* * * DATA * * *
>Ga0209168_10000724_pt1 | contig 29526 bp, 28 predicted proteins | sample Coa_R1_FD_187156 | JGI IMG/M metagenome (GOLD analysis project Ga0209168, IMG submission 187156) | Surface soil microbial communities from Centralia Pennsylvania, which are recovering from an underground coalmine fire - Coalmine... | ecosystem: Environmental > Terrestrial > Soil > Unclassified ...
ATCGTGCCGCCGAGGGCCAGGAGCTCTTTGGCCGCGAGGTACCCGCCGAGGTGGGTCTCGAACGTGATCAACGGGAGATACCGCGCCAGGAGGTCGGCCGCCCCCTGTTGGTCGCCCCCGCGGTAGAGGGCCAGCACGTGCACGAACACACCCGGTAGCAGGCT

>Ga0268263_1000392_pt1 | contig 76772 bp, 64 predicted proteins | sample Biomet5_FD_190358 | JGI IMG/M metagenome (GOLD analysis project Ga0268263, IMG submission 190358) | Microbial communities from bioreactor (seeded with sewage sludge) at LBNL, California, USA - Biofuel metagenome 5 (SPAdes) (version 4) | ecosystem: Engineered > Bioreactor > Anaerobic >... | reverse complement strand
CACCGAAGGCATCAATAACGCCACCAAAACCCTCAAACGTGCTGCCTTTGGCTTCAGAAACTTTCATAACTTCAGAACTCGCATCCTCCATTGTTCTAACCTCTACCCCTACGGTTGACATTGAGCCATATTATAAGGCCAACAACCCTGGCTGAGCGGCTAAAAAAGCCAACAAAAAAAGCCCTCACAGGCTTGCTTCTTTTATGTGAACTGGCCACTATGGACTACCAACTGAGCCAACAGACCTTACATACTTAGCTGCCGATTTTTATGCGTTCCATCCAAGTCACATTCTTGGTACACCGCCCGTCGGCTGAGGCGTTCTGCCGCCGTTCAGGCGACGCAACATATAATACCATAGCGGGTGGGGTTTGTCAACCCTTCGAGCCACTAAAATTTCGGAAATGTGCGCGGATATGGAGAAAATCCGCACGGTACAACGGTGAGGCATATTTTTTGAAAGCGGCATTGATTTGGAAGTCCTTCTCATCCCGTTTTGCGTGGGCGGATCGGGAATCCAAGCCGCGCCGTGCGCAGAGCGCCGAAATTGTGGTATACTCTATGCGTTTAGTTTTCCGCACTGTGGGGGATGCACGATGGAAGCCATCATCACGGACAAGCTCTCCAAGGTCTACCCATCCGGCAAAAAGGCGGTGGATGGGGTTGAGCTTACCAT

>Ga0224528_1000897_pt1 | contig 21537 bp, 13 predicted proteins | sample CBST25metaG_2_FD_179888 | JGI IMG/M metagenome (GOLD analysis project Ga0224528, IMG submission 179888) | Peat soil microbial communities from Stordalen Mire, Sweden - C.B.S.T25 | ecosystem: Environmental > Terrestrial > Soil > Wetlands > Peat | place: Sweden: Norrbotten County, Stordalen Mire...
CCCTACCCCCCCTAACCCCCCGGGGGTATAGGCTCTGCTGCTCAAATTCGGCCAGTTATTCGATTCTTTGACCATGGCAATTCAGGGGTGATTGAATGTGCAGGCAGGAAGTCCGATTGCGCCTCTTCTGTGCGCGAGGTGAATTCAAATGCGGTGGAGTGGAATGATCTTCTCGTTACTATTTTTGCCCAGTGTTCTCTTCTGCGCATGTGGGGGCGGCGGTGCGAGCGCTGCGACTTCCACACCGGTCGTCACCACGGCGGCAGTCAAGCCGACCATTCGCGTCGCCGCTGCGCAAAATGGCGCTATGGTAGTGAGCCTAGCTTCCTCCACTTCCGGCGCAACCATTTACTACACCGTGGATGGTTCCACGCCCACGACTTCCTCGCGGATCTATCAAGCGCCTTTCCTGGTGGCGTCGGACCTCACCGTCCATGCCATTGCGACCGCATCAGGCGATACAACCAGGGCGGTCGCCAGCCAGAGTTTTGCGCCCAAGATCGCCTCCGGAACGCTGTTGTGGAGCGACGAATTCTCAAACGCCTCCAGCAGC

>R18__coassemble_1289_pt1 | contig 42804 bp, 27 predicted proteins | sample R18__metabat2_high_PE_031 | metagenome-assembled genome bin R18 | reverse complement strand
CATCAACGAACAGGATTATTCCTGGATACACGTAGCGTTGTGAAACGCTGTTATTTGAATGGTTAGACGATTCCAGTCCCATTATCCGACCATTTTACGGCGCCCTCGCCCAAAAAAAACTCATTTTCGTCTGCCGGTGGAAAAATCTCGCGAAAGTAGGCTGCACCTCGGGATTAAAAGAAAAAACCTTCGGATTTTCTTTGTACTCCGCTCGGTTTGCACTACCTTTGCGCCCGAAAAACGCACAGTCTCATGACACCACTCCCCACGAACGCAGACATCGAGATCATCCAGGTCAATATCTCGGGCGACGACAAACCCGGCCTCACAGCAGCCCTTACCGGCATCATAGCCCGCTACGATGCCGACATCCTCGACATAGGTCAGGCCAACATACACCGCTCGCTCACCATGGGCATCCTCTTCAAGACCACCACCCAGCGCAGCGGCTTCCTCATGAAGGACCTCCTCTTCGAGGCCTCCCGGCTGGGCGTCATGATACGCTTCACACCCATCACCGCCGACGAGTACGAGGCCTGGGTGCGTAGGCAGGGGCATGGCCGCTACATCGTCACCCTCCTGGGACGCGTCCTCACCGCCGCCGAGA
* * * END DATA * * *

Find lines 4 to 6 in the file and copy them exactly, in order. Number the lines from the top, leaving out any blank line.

CACCGAAGGCATCAATAACGCCACCAAAACCCTCAAACGTGCTGCCTTTGGCTTCAGAAACTTTCATAACTTCAGAACTCGCATCCTCCATTGTTCTAACCTCTACCCCTACGGTTGACATTGAGCCATATTATAAGGCCAACAACCCTGGCTGAGCGGCTAAAAAAGCCAACAAAAAAAGCCCTCACAGGCTTGCTTCTTTTATGTGAACTGGCCACTATGGACTACCAACTGAGCCAACAGACCTTACATACTTAGCTGCCGATTTTTATGCGTTCCATCCAAGTCACATTCTTGGTACACCGCCCGTCGGCTGAGGCGTTCTGCCGCCGTTCAGGCGACGCAACATATAATACCATAGCGGGTGGGGTTTGTCAACCCTTCGAGCCACTAAAATTTCGGAAATGTGCGCGGATATGGAGAAAATCCGCACGGTACAACGGTGAGGCATATTTTTTGAAAGCGGCATTGATTTGGAAGTCCTTCTCATCCCGTTTTGCGTGGGCGGATCGGGAATCCAAGCCGCGCCGTGCGCAGAGCGCCGAAATTGTGGTATACTCTATGCGTTTAGTTTTCCGCACTGTGGGGGATGCACGATGGAAGCCATCATCACGGACAAGCTCTCCAAGGTCTACCCATCCGGCAAAAAGGCGGTGGATGGGGTTGAGCTTACCAT

>Ga0224528_1000897_pt1 | contig 21537 bp, 13 predicted proteins | sample CBST25metaG_2_FD_179888 | JGI IMG/M metagenome (GOLD analysis project Ga0224528, IMG submission 179888) | Peat soil microbial communities from Stordalen Mire, Sweden - C.B.S.T25 | ecosystem: Environmental > Terrestrial > Soil > Wetlands > Peat | place: Sweden: Norrbotten County, Stordalen Mire...
CCCTACCCCCCCTAACCCCCCGGGGGTATAGGCTCTGCTGCTCAAATTCGGCCAGTTATTCGATTCTTTGACCATGGCAATTCAGGGGTGATTGAATGTGCAGGCAGGAAGTCCGATTGCGCCTCTTCTGTGCGCGAGGTGAATTCAAATGCGGTGGAGTGGAATGATCTTCTCGTTACTATTTTTGCCCAGTGTTCTCTTCTGCGCATGTGGGGGCGGCGGTGCGAGCGCTGCGACTTCCACACCGGTCGTCACCACGGCGGCAGTCAAGCCGACCATTCGCGTCGCCGCTGCGCAAAATGGCGCTATGGTAGTGAGCCTAGCTTCCTCCACTTCCGGCGCAACCATTTACTACACCGTGGATGGTTCCACGCCCACGACTTCCTCGCGGATCTATCAAGCGCCTTTCCTGGTGGCGTCGGACCTCACCGTCCATGCCATTGCGACCGCATCAGGCGATACAACCAGGGCGGTCGCCAGCCAGAGTTTTGCGCCCAAGATCGCCTCCGGAACGCTGTTGTGGAGCGACGAATTCTCAAACGCCTCCAGCAGC